All five main banks, as well as vulture funds, are set to extend so-called payment breaks for mortgage customers from the current three-month period to six months, as the main banking industry group revealed that a “significant” number have already applied for a payments deferral.
Brian Hayes, chief executive of the Banking and Payments Federation Ireland, said that a minimum of 45,000 mortgage borrowers, accounting for 5% or 6% of all home-loan borrowers, had already applied and that he expected more to apply for the payment breaks.
The former Fine Gael MEP and ex-junior finance minister, who has led the banking industry group since last year, told the Irish Examiner the main five banks he represents were in talks with the regulator about extending the break period for a further three months.
He expected the likely agreement to also include mortgage servicing firms and the non-bank entities which have bought non-performing mortgage loans from the main banks in the last 18 months.
Asked if the number applying for a break would rise significantly, Mr Hayes said the 45,000 number was a minimal figure because it didn’t include owners of mortgages outside of the five mortgage lenders. However, he would not comment on how many applications the banks have factored in, in terms of projecting the peak number and their costs in handling the fallout of the Covid-19 crisis.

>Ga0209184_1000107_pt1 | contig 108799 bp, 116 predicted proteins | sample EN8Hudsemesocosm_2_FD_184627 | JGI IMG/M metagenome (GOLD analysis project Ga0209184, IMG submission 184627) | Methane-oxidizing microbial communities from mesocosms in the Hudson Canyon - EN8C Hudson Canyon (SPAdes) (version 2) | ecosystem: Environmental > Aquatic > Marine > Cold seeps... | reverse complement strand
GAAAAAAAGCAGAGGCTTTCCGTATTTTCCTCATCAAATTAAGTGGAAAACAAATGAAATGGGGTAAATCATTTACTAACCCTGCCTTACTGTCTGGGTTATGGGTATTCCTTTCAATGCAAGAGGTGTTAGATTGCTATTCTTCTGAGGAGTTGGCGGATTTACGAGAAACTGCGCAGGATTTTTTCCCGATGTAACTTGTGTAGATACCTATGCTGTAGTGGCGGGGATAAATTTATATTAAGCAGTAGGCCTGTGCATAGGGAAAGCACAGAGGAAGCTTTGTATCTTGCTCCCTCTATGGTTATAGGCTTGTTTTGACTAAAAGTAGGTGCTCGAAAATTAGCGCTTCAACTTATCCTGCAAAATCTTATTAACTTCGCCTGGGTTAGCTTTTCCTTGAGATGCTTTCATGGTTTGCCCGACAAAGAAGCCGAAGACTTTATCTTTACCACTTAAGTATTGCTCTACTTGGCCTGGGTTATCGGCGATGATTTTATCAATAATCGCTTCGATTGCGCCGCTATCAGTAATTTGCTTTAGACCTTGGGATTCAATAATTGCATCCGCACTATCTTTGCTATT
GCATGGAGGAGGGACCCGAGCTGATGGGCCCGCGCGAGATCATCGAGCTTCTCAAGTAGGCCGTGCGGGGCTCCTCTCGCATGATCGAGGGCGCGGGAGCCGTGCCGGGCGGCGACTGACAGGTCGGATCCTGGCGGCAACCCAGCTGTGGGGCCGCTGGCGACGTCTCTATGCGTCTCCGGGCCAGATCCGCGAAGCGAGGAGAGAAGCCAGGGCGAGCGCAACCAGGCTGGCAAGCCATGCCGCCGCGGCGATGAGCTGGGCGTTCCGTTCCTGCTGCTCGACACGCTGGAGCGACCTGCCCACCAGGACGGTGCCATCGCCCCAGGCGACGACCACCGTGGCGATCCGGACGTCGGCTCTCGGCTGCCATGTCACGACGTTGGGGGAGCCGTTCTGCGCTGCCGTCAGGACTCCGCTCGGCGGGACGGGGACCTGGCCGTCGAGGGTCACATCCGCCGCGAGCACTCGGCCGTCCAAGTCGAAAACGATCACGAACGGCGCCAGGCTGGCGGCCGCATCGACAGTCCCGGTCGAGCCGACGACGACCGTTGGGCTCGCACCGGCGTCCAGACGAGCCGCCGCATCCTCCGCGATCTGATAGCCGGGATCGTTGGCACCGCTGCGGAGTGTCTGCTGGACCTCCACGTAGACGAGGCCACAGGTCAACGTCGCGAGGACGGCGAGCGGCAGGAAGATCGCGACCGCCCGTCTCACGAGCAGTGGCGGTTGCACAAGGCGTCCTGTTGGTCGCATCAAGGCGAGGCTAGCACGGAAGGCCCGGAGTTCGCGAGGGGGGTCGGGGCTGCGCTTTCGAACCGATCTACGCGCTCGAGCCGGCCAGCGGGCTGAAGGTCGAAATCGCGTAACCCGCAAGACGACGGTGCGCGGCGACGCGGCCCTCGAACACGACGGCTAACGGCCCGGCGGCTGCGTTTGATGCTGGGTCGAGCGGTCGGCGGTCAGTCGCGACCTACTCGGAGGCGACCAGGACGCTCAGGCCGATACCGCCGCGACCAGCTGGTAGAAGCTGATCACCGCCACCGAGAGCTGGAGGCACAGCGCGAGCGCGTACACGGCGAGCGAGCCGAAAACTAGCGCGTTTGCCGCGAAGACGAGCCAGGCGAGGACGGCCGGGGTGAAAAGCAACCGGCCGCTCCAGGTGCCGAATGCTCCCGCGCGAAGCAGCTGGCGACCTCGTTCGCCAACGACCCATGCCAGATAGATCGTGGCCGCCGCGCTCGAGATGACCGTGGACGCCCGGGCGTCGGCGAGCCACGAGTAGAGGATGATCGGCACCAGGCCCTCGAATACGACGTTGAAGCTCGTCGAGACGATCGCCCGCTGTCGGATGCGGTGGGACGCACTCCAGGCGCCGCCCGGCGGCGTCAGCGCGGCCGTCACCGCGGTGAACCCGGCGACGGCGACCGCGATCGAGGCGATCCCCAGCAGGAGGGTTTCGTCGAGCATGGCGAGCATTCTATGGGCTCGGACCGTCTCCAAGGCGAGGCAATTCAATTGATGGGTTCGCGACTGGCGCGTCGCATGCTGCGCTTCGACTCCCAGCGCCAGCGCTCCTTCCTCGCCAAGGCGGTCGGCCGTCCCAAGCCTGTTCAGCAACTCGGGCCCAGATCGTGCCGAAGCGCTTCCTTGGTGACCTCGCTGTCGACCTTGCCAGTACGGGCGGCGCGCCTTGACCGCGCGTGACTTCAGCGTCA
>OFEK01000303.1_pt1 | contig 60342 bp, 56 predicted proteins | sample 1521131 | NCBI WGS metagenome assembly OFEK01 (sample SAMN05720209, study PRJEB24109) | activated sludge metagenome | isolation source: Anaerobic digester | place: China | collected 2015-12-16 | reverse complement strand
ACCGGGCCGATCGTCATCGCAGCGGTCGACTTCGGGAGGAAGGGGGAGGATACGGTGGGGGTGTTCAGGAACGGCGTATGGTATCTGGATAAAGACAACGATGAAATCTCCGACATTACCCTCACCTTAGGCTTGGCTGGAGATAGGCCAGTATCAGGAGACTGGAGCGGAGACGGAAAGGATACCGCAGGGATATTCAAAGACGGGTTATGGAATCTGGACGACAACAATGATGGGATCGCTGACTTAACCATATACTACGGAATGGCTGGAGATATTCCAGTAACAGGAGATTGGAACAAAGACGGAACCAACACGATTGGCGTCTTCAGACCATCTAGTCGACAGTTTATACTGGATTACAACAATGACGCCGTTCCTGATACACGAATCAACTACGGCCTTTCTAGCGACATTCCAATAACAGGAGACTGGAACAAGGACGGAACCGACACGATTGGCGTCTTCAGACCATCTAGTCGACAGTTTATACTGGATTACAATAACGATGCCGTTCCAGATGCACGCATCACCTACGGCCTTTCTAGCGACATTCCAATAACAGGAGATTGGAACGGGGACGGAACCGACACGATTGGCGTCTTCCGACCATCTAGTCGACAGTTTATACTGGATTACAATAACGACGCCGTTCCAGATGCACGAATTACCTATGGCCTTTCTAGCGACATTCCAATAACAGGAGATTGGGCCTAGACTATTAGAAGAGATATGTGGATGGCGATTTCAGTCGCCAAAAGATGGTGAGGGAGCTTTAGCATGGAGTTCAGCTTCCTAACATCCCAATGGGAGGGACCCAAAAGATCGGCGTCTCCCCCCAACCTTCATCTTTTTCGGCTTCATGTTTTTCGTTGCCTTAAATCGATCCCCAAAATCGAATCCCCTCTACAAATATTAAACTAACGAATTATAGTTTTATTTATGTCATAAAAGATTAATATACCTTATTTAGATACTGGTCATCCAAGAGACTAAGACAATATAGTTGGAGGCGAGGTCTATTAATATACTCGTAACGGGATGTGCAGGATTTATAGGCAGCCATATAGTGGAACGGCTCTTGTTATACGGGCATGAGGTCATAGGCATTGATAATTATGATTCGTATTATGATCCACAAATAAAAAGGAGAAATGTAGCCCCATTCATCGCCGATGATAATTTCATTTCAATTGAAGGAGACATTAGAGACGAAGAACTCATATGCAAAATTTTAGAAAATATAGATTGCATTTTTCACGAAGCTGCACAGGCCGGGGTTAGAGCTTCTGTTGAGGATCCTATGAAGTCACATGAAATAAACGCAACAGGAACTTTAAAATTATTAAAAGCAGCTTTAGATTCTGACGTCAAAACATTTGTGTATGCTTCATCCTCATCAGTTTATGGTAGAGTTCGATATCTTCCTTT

“A lot of this will be predicated on where the economy will be in in a few months’ time. If you took your break out in April, May [or] June then you have got a decision on whether to extend this, or whether or not you have a job to go back to,” Mr Hayes said.
“We have to see whether an extension is agreed with the regulator and we are in discussions on that right now about a second payment break. But as of now, the figures do suggest a significant cohort of people have sought support on this and it is impossible to know the total and final number.”
On SMEs, Mr Hayes said banks had given around 14,000 payment breaks and 3,200 applications for working capital loans. He rejected the idea that banks should forgive debt in the crisis.